MOBILE World Congress (MWC), the world’s biggest telecommunications exhibition, is a platform for mobile operators, device manufacturers and technology providers to showcase new innovations and breakthrough in the mobile industry.
Themed “Intelligent Connectivity” this year, MWC Barcelona, held from Feb 25 to 28, showed how technology has become increasingly intelligent and easy to use. It is definitely an exciting year to witness the future of the mobile industry.
Almost all tech companies are racing to position themselves as leaders in the smartphone space.
However, what got everyone talking about at this year’s MWC are foldable phones.
Samsung actually jumped the gun and unveiled its Galaxy Fold at a separate Unpacked 2019 event in San Francisco, the US on Feb 20.
The company also became the first major manufacturer to offer the long-awaited new design for smartphones.
The Galaxy Fold has a 4.6-inch display when folded and becomes a 7.3-inch tablet when unfolded. It will be available from April 26 with a starting price of US$1,980 (about RM8,000).
Huawei also took the stage at MWC Barcelona to introduce its own folding phone, the Mate X. Not only has the phone got 5G connectivity, it also comes with a bigger 8-inch unfolded display and a 6.3-inch main display in its default state.
Be prepared to open something else that folds too, your wallet, because the Mate X will be a lot more expensive, at US$2,299 (about RM10,650), when it is officially available in the middle of the year.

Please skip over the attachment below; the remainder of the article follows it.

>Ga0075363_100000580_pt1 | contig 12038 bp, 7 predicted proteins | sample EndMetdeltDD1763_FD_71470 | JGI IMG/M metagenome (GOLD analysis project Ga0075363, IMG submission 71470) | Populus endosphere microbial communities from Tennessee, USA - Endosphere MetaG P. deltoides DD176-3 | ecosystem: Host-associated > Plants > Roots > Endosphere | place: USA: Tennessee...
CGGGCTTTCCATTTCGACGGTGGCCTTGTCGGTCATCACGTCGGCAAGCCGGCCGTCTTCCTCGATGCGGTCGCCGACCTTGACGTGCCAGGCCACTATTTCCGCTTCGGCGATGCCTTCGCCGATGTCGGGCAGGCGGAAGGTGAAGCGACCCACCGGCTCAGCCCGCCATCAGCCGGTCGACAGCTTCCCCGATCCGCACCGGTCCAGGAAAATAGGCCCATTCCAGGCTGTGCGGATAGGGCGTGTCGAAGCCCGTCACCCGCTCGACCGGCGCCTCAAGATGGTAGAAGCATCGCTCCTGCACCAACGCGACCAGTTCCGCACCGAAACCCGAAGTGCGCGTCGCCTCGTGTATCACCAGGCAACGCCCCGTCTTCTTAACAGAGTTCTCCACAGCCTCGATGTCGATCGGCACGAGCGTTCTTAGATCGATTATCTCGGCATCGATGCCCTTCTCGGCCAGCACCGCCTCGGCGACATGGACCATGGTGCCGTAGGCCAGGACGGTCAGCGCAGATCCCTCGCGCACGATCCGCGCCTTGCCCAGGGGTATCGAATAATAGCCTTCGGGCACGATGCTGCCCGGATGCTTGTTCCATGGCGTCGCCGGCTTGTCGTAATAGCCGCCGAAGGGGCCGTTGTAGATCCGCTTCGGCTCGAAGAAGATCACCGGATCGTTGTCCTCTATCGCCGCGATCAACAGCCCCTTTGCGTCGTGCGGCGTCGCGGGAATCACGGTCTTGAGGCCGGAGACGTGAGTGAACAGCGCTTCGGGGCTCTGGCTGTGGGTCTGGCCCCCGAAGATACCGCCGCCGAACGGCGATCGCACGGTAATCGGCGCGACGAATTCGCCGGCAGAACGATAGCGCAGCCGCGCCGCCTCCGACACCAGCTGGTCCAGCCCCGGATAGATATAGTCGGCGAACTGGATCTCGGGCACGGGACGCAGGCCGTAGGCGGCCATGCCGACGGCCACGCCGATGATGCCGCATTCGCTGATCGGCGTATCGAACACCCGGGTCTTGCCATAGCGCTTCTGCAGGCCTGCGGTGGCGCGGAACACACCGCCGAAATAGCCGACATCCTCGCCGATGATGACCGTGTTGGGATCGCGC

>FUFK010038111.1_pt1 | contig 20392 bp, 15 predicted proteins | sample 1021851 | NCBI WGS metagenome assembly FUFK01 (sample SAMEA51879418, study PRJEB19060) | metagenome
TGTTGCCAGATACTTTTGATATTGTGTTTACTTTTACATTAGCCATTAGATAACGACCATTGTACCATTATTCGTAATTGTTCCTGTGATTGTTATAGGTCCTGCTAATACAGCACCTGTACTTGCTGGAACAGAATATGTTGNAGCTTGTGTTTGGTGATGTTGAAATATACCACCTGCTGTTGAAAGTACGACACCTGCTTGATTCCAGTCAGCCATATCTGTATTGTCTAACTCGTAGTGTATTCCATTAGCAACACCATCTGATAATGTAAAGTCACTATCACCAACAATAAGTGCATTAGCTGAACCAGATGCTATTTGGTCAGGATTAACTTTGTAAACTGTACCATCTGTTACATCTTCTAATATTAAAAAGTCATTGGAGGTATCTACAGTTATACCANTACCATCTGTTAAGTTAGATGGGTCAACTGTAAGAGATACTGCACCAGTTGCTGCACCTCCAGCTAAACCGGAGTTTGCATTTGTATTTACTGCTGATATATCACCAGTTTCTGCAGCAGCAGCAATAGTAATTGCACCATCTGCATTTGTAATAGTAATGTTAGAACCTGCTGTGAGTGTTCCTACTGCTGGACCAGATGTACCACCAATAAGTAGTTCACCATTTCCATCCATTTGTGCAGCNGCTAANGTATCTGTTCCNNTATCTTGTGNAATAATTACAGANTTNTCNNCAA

Huawei Mate X
Foldable phones represent a major innovation since Apple’s co-founder the late Steve Jobs introduced a dark black rectangle iPhone with a touch screen in 2007.
However, analysts warn the technology is still too rudimentary and expensive to woo consumers in large numbers for now.
According to Ben Wood, an analyst at technology research consultancy CCS Insight, as reported by AFP, the appeal of foldable phones would be limited to gadget lovers who desire the latest tech.
“Right now, this looks like a solution looking for a problem. Most consumers will look at it right now and go ‘it is very, very expensive’. It is kind of an early stage product. I think we are in the Stone Age of the flexible device,” he says.
The report also says that aside from its steep price tag, problems with the devices include poor readability in sunlight and a bulky design needed to protect the screen’s fold.
Analysts have also expressed concerns over the durability of the devices since folds are typically areas where problems are most likely to develop in electronic devices over time.
Both Samsung and Huawei claim their devices can withstand the wear-and-tear of over 100,000 folds.
Meanwhile, Korean tech company LG made a rather unpredictable move. Instead of following its rivals with a folding phone, it launched an accessory for its new LG V50 ThinQ smartphone.
The LG V50, it takes a form of a clip on clam shell case that also doubles up as an additional, full-sized screen for the phone.
However, LG has not revealed information on its availability or cost.
DJ Koh, head of Samsung Electronics Co.’s IT & Mobile Communications Division, unveiling the Galaxy Fold, the foldable smartphone, during an Unpacked event in San Francisco, California, USA on February 20. EPA Photo
New Straits Times talked to a few consumers to get their feedback on foldable phones.
For Mohd Zahid Mohd Yaziz, the invention marks a start of a new era in smartphone technology.
Although he will not be buying one immediately, he may do so in the future.
Zahid is brand-conscious and looks at camera specification and speed processor when purchasing his phone.
He wants to see more innovation, for instance, a customisation phone, with better batteries and unbreakable design.